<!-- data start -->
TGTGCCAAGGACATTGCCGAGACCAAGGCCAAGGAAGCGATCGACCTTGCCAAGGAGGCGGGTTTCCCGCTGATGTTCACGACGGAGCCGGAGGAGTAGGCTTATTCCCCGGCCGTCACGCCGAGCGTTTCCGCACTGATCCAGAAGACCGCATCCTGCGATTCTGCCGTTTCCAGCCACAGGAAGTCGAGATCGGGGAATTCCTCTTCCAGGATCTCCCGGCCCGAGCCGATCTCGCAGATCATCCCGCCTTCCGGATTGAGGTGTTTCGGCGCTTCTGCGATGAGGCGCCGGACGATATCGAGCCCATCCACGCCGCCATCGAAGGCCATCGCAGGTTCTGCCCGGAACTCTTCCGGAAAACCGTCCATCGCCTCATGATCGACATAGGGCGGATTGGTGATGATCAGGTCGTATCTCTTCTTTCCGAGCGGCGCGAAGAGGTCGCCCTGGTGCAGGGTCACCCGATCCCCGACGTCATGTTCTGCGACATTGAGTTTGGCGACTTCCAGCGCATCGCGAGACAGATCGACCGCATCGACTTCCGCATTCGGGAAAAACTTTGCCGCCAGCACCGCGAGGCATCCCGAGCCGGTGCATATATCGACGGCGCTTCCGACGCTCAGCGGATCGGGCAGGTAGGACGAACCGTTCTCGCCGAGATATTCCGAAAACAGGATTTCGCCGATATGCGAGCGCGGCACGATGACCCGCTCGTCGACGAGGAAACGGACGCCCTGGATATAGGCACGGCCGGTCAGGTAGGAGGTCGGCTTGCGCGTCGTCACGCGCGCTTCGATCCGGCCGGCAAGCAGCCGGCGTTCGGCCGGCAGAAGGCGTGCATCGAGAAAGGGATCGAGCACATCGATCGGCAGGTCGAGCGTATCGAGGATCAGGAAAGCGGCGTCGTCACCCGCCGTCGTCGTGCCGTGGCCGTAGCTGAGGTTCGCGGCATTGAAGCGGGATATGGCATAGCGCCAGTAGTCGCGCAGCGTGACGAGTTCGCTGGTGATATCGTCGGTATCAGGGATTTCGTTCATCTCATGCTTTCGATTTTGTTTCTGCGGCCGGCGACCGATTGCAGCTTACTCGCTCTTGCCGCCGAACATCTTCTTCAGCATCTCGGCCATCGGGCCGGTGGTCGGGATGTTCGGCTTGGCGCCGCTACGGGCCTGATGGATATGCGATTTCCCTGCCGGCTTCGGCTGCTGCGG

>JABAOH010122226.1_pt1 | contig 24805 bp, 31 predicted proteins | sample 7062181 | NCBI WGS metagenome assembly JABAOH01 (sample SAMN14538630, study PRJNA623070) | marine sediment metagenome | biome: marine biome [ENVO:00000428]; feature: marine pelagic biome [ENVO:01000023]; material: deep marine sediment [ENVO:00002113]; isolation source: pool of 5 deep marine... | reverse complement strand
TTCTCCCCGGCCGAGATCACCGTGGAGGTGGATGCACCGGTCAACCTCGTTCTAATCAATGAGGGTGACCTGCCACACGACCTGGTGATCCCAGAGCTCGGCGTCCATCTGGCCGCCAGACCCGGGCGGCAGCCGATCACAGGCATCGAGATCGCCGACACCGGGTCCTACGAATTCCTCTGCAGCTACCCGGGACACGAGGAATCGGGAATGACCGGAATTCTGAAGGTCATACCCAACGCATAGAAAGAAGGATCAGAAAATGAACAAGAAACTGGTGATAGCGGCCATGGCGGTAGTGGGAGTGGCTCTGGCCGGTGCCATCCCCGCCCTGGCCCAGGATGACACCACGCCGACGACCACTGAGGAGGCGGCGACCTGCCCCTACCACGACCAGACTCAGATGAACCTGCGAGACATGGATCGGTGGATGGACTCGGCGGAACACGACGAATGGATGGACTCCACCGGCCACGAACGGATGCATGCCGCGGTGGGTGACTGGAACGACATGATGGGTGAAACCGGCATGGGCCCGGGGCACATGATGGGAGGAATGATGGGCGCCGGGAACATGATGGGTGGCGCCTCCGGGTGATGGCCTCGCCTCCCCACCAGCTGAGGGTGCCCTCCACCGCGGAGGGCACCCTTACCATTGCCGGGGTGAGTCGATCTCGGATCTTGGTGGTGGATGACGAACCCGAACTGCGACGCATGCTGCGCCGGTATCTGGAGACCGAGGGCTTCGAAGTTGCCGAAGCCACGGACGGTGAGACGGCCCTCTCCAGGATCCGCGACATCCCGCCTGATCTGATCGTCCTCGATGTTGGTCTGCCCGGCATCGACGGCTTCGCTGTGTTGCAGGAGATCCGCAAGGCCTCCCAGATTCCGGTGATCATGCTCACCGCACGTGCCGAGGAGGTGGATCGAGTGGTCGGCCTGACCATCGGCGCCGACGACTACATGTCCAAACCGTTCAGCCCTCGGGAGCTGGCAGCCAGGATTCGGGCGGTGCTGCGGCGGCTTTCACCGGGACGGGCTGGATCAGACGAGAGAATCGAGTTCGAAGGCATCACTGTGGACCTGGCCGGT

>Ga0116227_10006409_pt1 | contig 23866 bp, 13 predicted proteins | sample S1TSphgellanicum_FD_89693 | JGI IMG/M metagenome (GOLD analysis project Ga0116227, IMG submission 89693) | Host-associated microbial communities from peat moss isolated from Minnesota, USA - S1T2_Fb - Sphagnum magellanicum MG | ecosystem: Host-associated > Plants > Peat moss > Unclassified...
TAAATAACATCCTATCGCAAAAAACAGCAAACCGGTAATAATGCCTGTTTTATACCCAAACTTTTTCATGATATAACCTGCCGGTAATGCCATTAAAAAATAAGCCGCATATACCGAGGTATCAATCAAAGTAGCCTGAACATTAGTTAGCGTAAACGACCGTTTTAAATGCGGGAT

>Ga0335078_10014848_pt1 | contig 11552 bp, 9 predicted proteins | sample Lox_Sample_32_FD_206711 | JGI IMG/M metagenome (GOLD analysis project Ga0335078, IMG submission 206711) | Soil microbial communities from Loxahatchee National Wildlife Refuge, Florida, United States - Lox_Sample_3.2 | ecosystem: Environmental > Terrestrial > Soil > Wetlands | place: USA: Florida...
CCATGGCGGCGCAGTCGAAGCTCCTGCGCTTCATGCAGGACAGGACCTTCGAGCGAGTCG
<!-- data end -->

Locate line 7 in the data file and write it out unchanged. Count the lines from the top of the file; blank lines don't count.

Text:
CCATGGCGGCGCAGTCGAAGCTCCTGCGCTTCATGCAGGACAGGACCTTCGAGCGAGTCG